Posted on 7 January 2016
A new survey has discovered a fear of frailty likely prevents widespread support of longevity, but if health is combined with years then it could well be a popular option.
Healthy longevity may convince people
According to the new survey, out of 1500 people 74.4% wished to live to 120 or longer if health was guaranteed, but only 57.4% wished to live that long if it wasn’t.
“When we stipulated continued health to the original survey question, responses dramatically favored longer life: only 20% wish to die at age 85, while 42% want an unlimited lifespan. Since funding for aging research depends on its perceived value, better science communication is needed to align public policy with public interests”
Can we improve longevity’s public image?
There are a number of misconceptions the public often has about aging, and a few classic knee jerk reactions that crop up again and again. The first reaction is often a negative one and follows a doomsday, dystopian theme. While there are a number of legitimate concerns and debates that must be addressed if human lifespan is changed significantly, many of the reactions longevity activists experience revolve around a fear of frailty and illness. This is unsurprising, as many people have seen a loved one suffer a drawn out old age with a growing number of problems.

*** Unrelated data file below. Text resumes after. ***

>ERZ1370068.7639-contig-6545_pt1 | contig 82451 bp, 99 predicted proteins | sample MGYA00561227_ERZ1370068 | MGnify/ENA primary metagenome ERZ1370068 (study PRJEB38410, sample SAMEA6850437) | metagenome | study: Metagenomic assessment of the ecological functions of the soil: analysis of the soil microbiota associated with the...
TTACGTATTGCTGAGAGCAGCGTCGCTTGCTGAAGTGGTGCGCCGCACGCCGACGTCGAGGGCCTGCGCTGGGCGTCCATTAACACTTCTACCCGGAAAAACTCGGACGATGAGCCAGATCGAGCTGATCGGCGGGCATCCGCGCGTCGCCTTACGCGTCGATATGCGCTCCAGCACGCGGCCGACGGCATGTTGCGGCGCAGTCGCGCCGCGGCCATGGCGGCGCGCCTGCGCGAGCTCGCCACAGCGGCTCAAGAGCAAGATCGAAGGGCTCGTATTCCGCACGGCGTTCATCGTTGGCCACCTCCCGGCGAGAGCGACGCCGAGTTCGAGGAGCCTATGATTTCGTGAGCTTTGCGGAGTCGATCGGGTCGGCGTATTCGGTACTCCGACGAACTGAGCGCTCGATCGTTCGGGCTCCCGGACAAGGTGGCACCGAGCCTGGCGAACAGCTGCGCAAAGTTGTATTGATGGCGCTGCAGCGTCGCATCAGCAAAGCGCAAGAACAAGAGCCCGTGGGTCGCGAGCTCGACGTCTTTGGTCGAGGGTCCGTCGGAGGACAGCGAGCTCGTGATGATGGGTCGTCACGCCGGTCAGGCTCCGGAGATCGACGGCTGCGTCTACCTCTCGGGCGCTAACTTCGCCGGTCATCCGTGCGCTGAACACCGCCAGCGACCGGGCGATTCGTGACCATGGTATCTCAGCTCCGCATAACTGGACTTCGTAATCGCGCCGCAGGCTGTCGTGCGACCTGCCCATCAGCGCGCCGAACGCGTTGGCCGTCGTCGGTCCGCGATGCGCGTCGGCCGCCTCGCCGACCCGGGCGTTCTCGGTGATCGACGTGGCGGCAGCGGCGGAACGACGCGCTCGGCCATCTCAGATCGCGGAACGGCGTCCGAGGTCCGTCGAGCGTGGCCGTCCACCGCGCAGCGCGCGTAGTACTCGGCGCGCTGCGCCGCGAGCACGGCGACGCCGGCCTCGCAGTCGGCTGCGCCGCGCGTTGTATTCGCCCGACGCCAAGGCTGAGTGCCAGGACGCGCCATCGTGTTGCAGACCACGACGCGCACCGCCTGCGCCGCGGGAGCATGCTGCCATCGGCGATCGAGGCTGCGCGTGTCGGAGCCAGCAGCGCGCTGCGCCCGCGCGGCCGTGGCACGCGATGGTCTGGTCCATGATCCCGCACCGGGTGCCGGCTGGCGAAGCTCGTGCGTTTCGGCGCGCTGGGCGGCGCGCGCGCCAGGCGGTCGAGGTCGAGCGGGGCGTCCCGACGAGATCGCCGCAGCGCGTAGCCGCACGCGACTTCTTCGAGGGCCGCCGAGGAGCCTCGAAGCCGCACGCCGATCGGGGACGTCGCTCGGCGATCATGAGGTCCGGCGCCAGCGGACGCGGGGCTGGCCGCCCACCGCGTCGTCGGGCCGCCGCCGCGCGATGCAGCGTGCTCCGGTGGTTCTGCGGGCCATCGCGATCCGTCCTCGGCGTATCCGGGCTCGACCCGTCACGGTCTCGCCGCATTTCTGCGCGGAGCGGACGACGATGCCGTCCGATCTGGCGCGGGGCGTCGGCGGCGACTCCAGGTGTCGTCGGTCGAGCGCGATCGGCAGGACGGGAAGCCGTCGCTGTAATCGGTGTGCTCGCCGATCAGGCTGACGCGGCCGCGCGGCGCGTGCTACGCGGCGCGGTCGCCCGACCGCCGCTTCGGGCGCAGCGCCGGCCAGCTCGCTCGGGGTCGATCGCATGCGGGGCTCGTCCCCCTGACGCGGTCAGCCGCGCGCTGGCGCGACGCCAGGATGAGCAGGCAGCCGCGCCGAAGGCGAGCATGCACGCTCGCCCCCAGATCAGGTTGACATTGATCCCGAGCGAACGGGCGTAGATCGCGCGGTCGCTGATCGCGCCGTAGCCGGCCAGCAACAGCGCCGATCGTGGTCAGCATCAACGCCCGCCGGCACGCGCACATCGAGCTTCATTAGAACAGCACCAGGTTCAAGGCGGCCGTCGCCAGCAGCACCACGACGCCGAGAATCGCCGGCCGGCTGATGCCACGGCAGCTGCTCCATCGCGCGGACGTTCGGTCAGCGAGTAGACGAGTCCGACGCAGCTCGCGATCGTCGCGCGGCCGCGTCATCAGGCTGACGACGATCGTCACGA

Obviously we aren’t at a point yet where longevity and health are one and the same, but if we could create that? It may go down better than we first thought
Gaining people’s trust
Any new technology or way of doing things takes a while to convince the public. The industrial revolution was controversial and vaccines are still debated even to this day. A great deal of this may be down to the ever widening gulf between the scientific community and the public, who are often left with little in depth knowledge of today’s science; having to place a huge amount of trust in medical science.
All about communication
This result is extremely encouraging, but it’s also a call for the right kind of activism. We need passion, but also need to address people’s concerns and listen to them to guarantee the kind of widespread, solid funding we need. The current budget of The National Institute on Aging is less than 1% of the National Institutes of Health’s overall annual budget, and considering the disastrous affect of aging on disease risk this is highly illogical.
We need to spread the message that longevity isn’t about endless years with no quality of life, it’s about health and quality of life too. Maybe then we’d get more people on board and make things happen
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